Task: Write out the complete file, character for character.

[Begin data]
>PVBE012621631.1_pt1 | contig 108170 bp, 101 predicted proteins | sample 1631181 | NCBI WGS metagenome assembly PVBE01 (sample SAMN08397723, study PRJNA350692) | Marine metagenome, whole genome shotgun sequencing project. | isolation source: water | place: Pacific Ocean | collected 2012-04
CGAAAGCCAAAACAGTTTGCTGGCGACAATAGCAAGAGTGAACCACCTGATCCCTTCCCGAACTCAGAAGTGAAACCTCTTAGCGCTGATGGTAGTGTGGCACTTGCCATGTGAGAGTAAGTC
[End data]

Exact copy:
>PVBE012621631.1_pt1 | contig 108170 bp, 101 predicted proteins | sample 1631181 | NCBI WGS metagenome assembly PVBE01 (sample SAMN08397723, study PRJNA350692) | Marine metagenome, whole genome shotgun sequencing project. | isolation source: water | place: Pacific Ocean | collected 2012-04
CGAAAGCCAAAACAGTTTGCTGGCGACAATAGCAAGAGTGAACCACCTGATCCCTTCCCGAACTCAGAAGTGAAACCTCTTAGCGCTGATGGTAGTGTGGCACTTGCCATGTGAGAGTAAGTC